Debra Prinzing

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Charm in the country: my early fall trip to Skagit Valley and Bellingham

Tuesday, October 4th, 2011

Isn't this border pretty? Corn, sunflowers, zinnias - all in a row!

 A few weeks ago, at the invitation of the Whatcom Horticultural Society, I spent a relaxing 24 hours surrounded by gardens, flowers and nature – as well the company of like-minded plant-lovers. 

“Why don’t you come up to my house on Wednesday morning and we’ll go see some gardens before you give your lecture?” my friend Dawn Chaplin suggested. With established Bellingham landscape designer Susann Schwiesow, Dawn organizes the monthly lectures for WHS. This is the third time over the years that the society has invited me to speak. It’s always enjoyable, especially since the drive to Whatcom County and the enticing gardens and kindred spirits make my trip north so pleasurable. 

After meeting up with Dawn, who lives on a beautiful bluff outside Stanwood with her husband David, we hopped in the car and traveled to Fir Island, a small, bucolic place that’s reached by a bridge, so you barely realize you’re crossing over Skagit River to a real island. We toured the timeless garden created by Lavone Newell-Reim and her husband Dick. I’m hoping to publish as a magazine story in the future, but I can’t help but treat you to a few of the luscious images from this very special, lived-in and loved-in landscape: 

To me, this is a perfect vignette, camera-ready for a magazine. Lavone and Dick have a natural gift for placing plants in community with ornamentation and salvaged materials.

A circular patio with a thyme garden at its center. Inviting!

Chartreuse at its finest - in twin conifers and a potted succulent.



More cool gardens, garden art, and sheds

Sunday, September 28th, 2008

Visting Bellingham and the Whatcom Horticultural Society

Bright and early on September 17th, I flew from Burbank, CA to Bellingham, WA (by way of Seattle and a 2-hour layover). I was pretty tired, having only four hours of sleep the night before, so I dozed a bit on the small Horizon Air jet that transported me from Seattle to B’ham in barely 25 minutes.

As the plane began to descend, I perked up and looked out the window to see – oh glory – Puget Sound, and several of its islands including Lummi Island. I was so happy (exhilarated, actually) to gaze upon the gray-blue palette of the water and islands, the scenery dotted witha few boats; the islands populated with cabins and summer cottages. What a “welcome home”!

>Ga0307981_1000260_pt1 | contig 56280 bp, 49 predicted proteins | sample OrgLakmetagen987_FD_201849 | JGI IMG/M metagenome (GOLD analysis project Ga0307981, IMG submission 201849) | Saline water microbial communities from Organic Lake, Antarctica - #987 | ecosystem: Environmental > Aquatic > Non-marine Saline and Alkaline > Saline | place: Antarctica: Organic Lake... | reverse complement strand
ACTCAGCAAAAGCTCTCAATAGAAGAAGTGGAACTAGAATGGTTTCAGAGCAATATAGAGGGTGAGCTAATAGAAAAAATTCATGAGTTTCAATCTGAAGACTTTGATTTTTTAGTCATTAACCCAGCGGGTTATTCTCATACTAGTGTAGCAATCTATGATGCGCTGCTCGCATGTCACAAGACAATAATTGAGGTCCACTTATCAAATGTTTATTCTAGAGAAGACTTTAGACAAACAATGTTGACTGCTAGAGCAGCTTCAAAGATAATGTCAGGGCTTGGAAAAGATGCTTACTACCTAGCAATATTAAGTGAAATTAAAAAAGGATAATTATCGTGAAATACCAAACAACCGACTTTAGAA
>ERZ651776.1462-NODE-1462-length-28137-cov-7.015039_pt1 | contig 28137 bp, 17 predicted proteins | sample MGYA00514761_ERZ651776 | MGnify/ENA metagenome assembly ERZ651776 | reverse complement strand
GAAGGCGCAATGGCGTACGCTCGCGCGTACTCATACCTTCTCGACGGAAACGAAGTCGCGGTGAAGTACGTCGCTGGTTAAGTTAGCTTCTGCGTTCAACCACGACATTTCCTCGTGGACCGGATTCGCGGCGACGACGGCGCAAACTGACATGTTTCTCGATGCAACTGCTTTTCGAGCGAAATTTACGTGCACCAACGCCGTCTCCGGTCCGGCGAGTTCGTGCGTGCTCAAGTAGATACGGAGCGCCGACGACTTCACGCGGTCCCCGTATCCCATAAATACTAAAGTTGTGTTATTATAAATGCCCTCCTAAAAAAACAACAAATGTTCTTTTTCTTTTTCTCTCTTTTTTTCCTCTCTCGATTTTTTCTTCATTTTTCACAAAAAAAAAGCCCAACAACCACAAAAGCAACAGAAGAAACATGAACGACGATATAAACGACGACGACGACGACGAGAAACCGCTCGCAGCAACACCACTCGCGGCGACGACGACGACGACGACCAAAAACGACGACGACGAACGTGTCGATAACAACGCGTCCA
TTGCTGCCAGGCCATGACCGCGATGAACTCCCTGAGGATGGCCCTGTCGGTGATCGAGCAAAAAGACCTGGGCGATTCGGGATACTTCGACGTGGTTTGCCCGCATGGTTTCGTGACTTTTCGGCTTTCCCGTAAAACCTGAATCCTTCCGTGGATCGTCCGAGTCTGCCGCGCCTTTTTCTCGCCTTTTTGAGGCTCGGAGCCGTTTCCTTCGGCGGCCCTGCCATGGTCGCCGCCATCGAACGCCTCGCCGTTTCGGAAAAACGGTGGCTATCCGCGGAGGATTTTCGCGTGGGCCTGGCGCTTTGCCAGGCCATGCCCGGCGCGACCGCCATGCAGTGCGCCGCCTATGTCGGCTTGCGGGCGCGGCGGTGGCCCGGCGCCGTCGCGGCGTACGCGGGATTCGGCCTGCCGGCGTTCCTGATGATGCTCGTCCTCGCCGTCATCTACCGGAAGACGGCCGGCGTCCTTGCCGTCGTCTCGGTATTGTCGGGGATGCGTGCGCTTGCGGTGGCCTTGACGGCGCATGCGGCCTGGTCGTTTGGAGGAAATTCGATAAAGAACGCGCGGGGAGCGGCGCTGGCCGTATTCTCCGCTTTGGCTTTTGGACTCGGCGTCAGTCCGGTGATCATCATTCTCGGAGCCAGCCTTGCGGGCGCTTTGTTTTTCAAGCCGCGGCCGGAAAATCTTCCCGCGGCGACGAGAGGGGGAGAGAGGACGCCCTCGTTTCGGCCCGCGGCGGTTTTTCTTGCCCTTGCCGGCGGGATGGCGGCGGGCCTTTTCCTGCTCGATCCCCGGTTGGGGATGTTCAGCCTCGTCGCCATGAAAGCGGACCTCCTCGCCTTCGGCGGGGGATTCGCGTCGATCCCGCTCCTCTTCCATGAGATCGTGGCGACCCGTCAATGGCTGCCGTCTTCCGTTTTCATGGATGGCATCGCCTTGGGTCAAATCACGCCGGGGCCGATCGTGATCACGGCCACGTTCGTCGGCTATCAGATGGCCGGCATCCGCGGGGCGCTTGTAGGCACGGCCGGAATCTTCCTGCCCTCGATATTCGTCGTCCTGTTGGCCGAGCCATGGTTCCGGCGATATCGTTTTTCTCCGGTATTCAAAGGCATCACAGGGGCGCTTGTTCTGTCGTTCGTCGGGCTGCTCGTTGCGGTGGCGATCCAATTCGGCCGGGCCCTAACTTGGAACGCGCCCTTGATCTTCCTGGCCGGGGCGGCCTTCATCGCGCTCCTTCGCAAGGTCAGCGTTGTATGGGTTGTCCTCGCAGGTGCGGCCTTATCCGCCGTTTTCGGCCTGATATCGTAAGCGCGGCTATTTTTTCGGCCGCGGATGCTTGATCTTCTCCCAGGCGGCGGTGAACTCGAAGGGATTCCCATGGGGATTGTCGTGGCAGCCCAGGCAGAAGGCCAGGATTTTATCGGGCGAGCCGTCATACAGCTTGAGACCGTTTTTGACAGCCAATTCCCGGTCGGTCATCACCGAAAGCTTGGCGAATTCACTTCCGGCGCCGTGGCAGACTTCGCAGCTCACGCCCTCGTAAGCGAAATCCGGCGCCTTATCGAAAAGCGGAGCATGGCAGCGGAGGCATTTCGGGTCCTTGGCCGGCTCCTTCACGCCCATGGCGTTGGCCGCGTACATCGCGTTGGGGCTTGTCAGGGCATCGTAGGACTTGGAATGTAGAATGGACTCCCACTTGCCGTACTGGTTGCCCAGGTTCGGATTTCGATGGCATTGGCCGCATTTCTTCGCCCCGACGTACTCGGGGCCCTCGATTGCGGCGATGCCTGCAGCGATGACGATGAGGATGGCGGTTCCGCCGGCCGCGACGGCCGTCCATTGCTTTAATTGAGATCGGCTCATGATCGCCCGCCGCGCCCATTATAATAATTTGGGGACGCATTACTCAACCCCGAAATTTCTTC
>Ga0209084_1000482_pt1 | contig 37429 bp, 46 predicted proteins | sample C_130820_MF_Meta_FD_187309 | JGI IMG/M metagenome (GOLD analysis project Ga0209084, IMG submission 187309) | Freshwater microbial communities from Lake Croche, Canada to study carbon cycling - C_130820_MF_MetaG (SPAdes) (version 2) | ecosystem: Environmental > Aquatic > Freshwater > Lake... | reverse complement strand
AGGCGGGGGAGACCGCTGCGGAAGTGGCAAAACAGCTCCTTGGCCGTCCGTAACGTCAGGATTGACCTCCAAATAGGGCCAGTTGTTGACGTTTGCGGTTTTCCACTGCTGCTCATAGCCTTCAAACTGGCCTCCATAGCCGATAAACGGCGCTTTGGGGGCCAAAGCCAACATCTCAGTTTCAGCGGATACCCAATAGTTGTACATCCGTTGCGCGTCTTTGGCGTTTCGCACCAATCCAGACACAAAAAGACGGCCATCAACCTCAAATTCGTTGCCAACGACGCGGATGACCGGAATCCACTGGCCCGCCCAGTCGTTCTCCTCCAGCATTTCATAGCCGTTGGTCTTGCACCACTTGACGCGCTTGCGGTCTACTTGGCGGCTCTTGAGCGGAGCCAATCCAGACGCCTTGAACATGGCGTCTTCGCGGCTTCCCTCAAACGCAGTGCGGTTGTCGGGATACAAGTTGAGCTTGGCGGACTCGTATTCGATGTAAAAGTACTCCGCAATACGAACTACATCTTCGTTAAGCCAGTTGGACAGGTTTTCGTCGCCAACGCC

My friend, Dawn Chaplin, garden designer and nurserywoman (seen with me above, in front of the Whatcom Museum), invited me to speak at the September meeting for the Whatcom Horticultural Society. I have a special place in my heart for this group, thanks to my friendship with the late Stephanie Feeney, who was one of the founding mothers of WHS. Stephanie, creator of the Northwest Gardener”s Resource Directory, originally started her garden touring “reference” (as a few photocopied pages stapled together at the corner), for her use and for her WHS friends. Upon her death in 2000, I inherited the editorship of her book and produced the 9th edition, still in print.

Dawn and her husband David met me at the airport and whisked me off on a whirlwind tour of Bellingham’s fantastic gardens and even a few magical “sheds” and shelters in the garden. In this misty, foggy maritime place on the map, people in Bellingham use color and art in very exciting ways. Here is a travelogue of our garden-filled afternoon:

Our tour kept gathering up friends and bringing them along. In front, from left: Dawn Chaplin, landscape designer Susann Schwiesow, and Laurie Satushek discussing plants in Susann’s glorious front border; In the back, Steve Satushek and David Chaplin.


The wild and crazy landscape owned by Steve and Laurie Satushek

Photographer Steve Satushek and artist/teacher Laurie Satushek live and garden on about 8 acres overlooking the Nooksack River Delta and Bellingham Bay. They have transformed a nondescript ranch house and unkempt field into a colorful residence and equally brilliant landscape. Every surface of their residence is embellished with mosaics, mirrors, three-dimensional objects, and Steve’s oversize “outdoor” photographs — all rendered in a crayon box-inspired palette.

The informal but exuberant garden makes creative use of cobalt glass wine and water bottles (seen above, at left and below) and Steve’s cleverly-engineered and equally beautiful photography (he combines nature and botanical photographs with several innovative processes for weatherproofing oversize canvases). Together, the gallery-house and gallery-garden lure visitors to explore, observe, and fill their eyes with a surprising interpretation of art infused into every aspect of life.

More blue bottles: Here, they are mounted upside down on rebar posts. Staggered “rows” create a waist-high blue wall that lines the driveway. Citrus-cutouts of dancers add whimsical contrast.